The earthquake and fires in Santa Barbara this week brought the impact of natural disasters to the forefront of our collective conscience. A common question is how to talk to children about natural disasters.
Some parents often hope that if they can shield a child from the morning newspapers and television news, the child may not have to learn about how cruel Mother Nature can be. However, not talking about a fire or an earthquake may not be best for the child.
Today it is simply not possible to keep information about natural disasters from most school-age children. Children will hear about the event in school, catch their friends talking about it, or see parts of the story on television or the Internet. Children will acquire bits and pieces of information about a disaster or an imminent risk that could threaten them, and then weave together the rest of the story using their imagination. Often times they will develop a distorted picture of an event or potential event that can lead to a great deal of anxiety.
By starting a discussion about a disaster or an imminent risk of one, parents can control the type and amount of information they offer a child. Adults can model a sense of calmness and empathy and gauge the child’s level of comfort with the information. They can clarify any misinformation a child may have heard about a disaster or an immanent risk they face. Adults can support a child by scaffolding the discussion to address the child’s need to know specifically how the information impacts on them.
In the face of a natural disaster, children can feel powerless. Talking about and practicing your family fire evacuation plan, and checking on your earthquake kit and reviewing where all the emergency numbers are can make children feel empowered. Some children may also benefit from feeling they are directly helping those impacted by a disaster. Working with a club at school to raise money to support disaster relief efforts, writing letters to the classes of the affected schools, or visiting a Direct Relief International or Red Cross center to volunteer or making a donation can make a child feel empowered.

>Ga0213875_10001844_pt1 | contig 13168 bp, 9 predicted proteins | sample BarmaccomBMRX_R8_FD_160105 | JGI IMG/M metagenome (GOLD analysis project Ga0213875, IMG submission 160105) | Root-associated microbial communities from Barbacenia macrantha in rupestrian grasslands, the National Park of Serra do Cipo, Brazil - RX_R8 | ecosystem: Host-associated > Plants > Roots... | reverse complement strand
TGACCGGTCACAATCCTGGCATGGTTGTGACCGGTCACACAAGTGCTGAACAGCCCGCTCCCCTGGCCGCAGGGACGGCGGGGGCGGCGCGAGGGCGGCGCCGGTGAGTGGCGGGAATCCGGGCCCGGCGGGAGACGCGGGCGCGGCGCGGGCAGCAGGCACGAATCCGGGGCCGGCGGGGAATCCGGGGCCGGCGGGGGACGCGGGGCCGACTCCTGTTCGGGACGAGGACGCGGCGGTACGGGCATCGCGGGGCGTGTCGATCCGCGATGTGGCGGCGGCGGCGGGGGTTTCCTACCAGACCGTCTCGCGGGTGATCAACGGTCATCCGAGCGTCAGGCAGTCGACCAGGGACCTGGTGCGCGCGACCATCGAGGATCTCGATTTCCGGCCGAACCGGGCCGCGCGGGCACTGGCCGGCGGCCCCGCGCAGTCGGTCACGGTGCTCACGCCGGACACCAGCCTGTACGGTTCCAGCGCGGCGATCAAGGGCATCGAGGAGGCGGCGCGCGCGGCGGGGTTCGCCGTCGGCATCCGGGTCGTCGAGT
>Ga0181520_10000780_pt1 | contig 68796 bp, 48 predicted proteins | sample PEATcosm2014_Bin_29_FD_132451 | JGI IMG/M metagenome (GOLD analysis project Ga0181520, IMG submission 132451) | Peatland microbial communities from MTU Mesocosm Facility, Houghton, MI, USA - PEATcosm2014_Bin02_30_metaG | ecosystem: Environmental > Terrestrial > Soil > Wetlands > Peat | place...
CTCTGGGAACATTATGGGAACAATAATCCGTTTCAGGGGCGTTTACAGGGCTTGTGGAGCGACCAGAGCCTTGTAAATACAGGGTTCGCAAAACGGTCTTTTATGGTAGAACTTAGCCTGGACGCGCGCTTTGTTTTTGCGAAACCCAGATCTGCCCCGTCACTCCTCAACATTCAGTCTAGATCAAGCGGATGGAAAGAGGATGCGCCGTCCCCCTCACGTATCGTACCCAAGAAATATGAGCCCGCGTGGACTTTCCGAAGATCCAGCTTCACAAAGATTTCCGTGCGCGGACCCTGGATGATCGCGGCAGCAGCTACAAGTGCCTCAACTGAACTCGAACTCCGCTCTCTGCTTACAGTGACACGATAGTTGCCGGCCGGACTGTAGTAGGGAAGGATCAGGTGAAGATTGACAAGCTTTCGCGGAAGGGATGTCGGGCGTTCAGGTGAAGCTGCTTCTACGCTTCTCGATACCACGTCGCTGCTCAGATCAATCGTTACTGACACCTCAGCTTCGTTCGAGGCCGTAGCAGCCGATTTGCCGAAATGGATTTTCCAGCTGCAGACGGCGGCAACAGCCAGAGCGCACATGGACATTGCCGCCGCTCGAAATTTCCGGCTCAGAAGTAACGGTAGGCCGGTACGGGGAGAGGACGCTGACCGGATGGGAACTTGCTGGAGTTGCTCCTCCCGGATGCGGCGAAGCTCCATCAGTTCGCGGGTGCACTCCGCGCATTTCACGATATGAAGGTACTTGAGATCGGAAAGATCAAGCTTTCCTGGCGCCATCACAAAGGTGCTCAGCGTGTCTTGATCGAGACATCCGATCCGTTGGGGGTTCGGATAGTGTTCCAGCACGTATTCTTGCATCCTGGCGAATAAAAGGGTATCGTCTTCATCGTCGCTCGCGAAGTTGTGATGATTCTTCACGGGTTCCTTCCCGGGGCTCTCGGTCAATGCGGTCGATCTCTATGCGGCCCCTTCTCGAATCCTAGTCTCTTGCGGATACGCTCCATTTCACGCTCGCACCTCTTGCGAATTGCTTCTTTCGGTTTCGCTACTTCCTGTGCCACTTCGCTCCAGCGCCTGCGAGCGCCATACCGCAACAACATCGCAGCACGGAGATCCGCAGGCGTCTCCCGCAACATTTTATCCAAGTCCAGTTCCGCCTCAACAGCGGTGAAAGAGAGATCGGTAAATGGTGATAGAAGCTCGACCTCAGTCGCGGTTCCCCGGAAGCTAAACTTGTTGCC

Specific guidelines to consider when you open a discussion about a natural disaster or an imminent risk of a natural disaster follow:
» Begin a discussion about the event at time when a child will be receptive. Avoid this type of discussion prior to bedtime or departure for school. These are times of separation from parents, and it is important to monitor the child’s response to the information.
» Model a sense of calmness when you talk about the event.
» Start by asking the child if he or she has heard about the event and what they have heard. Listen to what the child tells you.
» Correct any misinformation the child may have and ask if they have any questions. Address the question you can.
» Don’t feel the need to answer all questions. It is OK to say that you don’t know the answers to some questions.
» If the child has no information about the disaster, provide simple information that is tailored to their cognitive level and temperament.
» Talk to the child about what your family does to prepare for a disaster. Review your family disaster plan, and use it as an opportunity to practice and refine it.
» Carefully control television, newspaper and radio access to ensure an adult is present when information about a disaster may be presented. Young children may think that the repeated footage of a single disaster actually represents multiple disaster events.
» Try to limit Internet usage to a central family location so that you can explain disaster-related images and information children see and observe any negative reactions they may experience.
» Remove digital devices from a child’s bedroom at night to avoid the possibility he or she may see disturbing images or information about the disaster that will impact negatively on their sleep.
» If your child is interested, support him or her in helping the victims of a disaster. Visit the Direct Relief International or Red Cross websites to learn about needs of victims.
» Be aware of your child’s reaction to the discussion. Some children may tend to ruminate on the subject and may need extra support.
» If your child seems to be overly concerned about the disaster or his or her own safety, starts experiencing difficulty sleeping or shows other signs of distress, seek help from a professional.
— Winifred Lender Ph.D. is a licensed psychologist in private practice in Santa Barbara and can be contacted at email@example.com. She provides cognitive-behavioral therapy for sleep regulation issues, anxiety and depression, and completed her undergraduate work at Cornell University and received her master’s and doctorate degrees at the University of Pennsylvania. She completed a fellowship at Children’s Hospital of Philadelphia/The University of Pennsylvania School of Medicine and is a past president of the Santa Barbara County Psychological Association. Click here to read previous columns. The opinions expressed are her own.